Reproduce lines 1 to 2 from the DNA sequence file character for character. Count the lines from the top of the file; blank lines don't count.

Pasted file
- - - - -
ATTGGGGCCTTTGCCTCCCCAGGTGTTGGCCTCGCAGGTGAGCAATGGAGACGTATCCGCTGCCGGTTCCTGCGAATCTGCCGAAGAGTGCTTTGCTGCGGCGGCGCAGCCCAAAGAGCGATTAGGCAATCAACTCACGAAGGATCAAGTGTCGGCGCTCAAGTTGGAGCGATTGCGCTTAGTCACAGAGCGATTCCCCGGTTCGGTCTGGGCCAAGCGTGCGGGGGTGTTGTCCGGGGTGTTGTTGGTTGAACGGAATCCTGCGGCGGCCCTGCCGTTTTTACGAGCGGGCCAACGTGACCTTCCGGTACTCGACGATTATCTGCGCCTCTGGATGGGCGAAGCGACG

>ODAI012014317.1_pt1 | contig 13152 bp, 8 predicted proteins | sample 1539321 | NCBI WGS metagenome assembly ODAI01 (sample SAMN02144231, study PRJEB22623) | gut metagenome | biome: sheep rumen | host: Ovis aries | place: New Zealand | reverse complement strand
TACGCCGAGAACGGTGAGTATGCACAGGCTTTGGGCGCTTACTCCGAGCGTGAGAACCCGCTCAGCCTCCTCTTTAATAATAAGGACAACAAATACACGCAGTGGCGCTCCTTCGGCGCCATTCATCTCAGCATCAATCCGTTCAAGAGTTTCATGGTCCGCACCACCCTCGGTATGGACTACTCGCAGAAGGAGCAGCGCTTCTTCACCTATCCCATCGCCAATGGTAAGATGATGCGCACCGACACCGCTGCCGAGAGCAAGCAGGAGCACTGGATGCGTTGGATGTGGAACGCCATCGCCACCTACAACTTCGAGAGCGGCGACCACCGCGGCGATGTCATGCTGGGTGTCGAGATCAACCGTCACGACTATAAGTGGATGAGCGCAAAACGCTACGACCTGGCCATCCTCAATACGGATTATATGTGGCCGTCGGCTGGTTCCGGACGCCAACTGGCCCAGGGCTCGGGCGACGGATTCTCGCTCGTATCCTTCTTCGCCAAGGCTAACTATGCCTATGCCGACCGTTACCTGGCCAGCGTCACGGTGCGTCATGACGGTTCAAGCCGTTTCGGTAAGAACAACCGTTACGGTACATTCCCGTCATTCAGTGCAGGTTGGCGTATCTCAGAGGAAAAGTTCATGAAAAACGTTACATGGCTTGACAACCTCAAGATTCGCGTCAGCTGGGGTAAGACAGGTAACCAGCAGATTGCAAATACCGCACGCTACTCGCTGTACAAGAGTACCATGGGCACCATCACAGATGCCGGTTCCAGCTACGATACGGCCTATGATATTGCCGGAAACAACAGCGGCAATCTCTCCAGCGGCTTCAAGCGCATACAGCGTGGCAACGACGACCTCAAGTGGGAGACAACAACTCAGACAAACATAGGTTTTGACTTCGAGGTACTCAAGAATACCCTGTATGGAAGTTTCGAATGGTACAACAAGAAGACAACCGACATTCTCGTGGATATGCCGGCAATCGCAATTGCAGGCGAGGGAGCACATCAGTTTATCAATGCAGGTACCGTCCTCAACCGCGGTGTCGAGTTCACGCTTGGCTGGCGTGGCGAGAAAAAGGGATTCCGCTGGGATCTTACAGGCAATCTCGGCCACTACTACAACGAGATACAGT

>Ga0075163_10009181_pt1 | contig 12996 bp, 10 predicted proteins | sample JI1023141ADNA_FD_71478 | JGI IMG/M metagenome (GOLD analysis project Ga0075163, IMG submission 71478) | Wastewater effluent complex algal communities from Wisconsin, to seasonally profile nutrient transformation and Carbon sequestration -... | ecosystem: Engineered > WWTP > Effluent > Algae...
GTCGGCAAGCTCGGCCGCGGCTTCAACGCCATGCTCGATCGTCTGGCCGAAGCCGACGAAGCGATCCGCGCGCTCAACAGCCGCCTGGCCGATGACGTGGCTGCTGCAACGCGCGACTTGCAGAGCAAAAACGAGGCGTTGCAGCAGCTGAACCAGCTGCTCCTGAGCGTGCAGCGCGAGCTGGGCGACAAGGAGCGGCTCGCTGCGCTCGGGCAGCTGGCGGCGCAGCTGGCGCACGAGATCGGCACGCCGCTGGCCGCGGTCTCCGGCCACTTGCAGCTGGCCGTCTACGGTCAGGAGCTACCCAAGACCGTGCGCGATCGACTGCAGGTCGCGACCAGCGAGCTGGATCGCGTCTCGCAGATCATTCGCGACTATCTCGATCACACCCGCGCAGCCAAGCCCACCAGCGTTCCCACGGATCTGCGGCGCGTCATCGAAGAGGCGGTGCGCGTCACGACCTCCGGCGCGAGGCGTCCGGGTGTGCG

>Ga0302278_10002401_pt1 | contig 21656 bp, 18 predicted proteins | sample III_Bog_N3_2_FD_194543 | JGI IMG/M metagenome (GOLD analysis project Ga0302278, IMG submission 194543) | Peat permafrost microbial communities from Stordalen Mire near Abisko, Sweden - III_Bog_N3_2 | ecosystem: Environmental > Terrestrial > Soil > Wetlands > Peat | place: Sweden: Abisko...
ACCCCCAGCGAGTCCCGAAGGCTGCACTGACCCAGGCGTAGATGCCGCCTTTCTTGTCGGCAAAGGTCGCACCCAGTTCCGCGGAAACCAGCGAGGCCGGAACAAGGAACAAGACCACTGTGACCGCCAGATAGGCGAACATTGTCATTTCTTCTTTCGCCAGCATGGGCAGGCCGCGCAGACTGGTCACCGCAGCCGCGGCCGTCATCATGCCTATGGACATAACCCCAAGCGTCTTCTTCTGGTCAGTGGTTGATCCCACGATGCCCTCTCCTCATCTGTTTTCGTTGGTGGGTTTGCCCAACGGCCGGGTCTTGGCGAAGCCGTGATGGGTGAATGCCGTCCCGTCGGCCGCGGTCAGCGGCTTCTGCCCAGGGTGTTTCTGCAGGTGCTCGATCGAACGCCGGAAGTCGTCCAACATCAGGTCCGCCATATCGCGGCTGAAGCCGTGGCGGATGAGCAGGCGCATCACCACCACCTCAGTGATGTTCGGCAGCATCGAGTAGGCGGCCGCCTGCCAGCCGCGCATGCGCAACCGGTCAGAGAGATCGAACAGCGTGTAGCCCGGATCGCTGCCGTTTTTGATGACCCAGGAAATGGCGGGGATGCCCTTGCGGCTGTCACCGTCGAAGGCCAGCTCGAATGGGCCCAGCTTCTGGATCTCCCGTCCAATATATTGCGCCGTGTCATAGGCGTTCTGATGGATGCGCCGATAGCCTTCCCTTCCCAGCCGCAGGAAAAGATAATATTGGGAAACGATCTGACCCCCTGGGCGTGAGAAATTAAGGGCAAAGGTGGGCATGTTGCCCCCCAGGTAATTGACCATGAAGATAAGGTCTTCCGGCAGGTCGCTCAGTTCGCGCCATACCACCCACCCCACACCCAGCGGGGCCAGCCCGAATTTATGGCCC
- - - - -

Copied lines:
ATTGGGGCCTTTGCCTCCCCAGGTGTTGGCCTCGCAGGTGAGCAATGGAGACGTATCCGCTGCCGGTTCCTGCGAATCTGCCGAAGAGTGCTTTGCTGCGGCGGCGCAGCCCAAAGAGCGATTAGGCAATCAACTCACGAAGGATCAAGTGTCGGCGCTCAAGTTGGAGCGATTGCGCTTAGTCACAGAGCGATTCCCCGGTTCGGTCTGGGCCAAGCGTGCGGGGGTGTTGTCCGGGGTGTTGTTGGTTGAACGGAATCCTGCGGCGGCCCTGCCGTTTTTACGAGCGGGCCAACGTGACCTTCCGGTACTCGACGATTATCTGCGCCTCTGGATGGGCGAAGCGACG

>ODAI012014317.1_pt1 | contig 13152 bp, 8 predicted proteins | sample 1539321 | NCBI WGS metagenome assembly ODAI01 (sample SAMN02144231, study PRJEB22623) | gut metagenome | biome: sheep rumen | host: Ovis aries | place: New Zealand | reverse complement strand